The plan had been to spend a week in Tuscany. Then, I closed my eyes and opened The Rough Guide to Italy at a random page. No, not Tuscany. Abruzzo. The National Park of Abruzzo. 400 square kilometres of rugged, unspoilt mountains. Home to the Marsican bear, the Apennine Wolf, the Royal Eagle, chamois, deer and the odd lynx.
I weighed my options for at least five seconds. Tuscany’s appeal suddenly waned. Who wants to go and see a landscape featured in every olive oil commercial? Mountains full of wildlife… I pictured myself in the midst of a Nicholas Evans novel underscored by the Alpine creations of Rodgers & Hammerstein. I dreamed of strolling through thick forests, sitting and writing the next Booker Prize winner on a sunny mountain top overlooking luxuriating valleys, with eagles and falcons swooping over my head, and even scratching a wolf behind the ears. He would let me, of course, because he would sense that I am an animal lover, and trust me implicitly. Above all, I would have a break from my fellow humans and that, in itself, was irresistible.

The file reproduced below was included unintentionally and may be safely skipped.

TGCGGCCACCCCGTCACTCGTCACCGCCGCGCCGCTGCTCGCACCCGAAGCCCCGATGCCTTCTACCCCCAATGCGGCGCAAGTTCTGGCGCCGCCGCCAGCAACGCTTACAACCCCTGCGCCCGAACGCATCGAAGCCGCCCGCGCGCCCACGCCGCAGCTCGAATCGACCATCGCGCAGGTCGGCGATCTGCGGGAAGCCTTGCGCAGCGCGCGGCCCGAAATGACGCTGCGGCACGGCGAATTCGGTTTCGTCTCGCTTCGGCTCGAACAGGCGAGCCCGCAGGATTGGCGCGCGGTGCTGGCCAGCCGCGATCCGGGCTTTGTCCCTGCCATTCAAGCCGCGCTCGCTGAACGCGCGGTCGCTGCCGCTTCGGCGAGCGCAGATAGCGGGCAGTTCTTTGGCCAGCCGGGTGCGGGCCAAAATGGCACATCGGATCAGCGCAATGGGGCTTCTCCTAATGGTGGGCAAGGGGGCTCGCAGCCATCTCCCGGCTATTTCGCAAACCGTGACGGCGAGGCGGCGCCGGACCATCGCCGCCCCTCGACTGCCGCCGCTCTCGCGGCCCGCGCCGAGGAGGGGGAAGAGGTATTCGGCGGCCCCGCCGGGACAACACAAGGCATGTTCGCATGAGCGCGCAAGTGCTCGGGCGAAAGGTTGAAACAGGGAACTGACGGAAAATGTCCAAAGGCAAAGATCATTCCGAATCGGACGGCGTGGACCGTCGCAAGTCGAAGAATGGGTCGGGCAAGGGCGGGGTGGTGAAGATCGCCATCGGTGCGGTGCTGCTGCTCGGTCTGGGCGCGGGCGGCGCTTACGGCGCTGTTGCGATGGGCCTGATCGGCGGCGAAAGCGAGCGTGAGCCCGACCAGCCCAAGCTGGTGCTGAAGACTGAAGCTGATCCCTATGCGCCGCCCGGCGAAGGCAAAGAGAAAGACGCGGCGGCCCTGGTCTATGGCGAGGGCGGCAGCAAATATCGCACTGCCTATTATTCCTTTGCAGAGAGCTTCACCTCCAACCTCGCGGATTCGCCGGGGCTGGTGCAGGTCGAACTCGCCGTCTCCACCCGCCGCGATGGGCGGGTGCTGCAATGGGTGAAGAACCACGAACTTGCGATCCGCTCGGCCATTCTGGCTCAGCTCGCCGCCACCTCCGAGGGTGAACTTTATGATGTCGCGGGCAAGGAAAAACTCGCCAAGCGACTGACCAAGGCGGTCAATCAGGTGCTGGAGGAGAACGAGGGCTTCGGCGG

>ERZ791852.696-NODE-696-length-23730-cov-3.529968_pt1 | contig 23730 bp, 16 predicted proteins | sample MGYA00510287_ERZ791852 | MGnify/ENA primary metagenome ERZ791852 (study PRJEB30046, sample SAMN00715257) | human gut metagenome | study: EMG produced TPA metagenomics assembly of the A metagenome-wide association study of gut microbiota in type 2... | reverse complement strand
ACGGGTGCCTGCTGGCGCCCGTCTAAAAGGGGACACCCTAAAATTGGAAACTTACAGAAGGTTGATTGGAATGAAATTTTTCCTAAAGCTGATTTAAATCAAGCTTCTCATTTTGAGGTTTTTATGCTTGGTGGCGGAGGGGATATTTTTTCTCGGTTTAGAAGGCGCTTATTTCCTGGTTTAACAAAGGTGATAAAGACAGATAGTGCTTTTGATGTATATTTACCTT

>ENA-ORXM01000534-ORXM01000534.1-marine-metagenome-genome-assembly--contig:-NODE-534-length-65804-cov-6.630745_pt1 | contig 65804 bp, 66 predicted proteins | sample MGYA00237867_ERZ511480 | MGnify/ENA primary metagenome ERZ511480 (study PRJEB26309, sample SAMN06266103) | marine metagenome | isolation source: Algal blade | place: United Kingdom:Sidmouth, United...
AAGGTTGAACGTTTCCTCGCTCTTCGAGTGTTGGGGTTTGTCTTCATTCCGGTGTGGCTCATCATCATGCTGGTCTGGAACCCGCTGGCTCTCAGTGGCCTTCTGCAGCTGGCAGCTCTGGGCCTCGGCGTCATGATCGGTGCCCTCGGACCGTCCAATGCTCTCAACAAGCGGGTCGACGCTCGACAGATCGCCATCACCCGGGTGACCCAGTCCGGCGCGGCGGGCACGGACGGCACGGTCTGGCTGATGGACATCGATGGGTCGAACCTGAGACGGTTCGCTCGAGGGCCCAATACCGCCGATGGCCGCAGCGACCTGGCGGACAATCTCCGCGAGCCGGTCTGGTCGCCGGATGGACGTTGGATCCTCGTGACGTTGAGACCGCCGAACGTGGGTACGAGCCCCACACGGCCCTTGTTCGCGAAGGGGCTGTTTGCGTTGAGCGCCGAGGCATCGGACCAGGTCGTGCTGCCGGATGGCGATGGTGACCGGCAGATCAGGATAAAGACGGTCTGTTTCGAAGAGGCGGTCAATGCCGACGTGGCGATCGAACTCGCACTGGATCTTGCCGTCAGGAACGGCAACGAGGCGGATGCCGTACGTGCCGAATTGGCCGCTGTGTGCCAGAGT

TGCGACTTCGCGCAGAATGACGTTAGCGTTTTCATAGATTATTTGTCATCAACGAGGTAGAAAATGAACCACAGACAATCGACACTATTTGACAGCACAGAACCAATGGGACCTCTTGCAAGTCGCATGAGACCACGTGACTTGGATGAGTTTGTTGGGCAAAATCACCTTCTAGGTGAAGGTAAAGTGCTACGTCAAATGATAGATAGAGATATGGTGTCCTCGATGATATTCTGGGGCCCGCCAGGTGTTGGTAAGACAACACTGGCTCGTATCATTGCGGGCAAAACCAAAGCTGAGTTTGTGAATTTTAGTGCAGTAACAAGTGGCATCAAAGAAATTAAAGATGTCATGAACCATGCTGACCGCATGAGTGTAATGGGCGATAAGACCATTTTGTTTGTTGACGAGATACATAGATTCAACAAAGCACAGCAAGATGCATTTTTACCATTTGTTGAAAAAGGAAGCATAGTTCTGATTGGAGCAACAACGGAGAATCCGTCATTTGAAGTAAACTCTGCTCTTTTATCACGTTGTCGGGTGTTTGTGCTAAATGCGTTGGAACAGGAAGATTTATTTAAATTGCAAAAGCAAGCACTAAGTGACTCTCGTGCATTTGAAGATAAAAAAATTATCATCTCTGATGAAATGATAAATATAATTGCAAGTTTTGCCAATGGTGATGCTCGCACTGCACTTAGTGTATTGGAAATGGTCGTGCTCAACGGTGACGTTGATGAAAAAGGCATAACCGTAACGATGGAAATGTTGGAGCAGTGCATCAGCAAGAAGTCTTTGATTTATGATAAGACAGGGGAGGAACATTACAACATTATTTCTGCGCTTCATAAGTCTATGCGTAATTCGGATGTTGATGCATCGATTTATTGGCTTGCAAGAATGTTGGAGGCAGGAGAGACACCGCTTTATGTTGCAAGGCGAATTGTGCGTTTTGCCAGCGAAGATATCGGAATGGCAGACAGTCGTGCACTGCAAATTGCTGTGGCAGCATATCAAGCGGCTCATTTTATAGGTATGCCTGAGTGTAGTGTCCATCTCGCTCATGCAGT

The two and a half bus ride from Avezzano to Civitella Alfedena – where I had decided to set up base – was free of charge because of a staff strike (London Transport staff, take note!!) The journey was all twists and turns. We snaked up uncompromising mountains, then dipped respectfully towards sun-filled valleys with glistening streams. Teasing the mountains, pretending we were not really presuming to reach their peaks. I wished I possessed sufficient vocabulary to name the myriad different greens. Lime, olive, emerald. Clusters of brilliant red poppies. Silvery sunlight. Mediaeval towns sprouting from the rocks. Derelict stone towers perched on cliffs, slumbering but still watching out. Dark shadows of drifting clouds gliding down mountain flanks streaked with snow.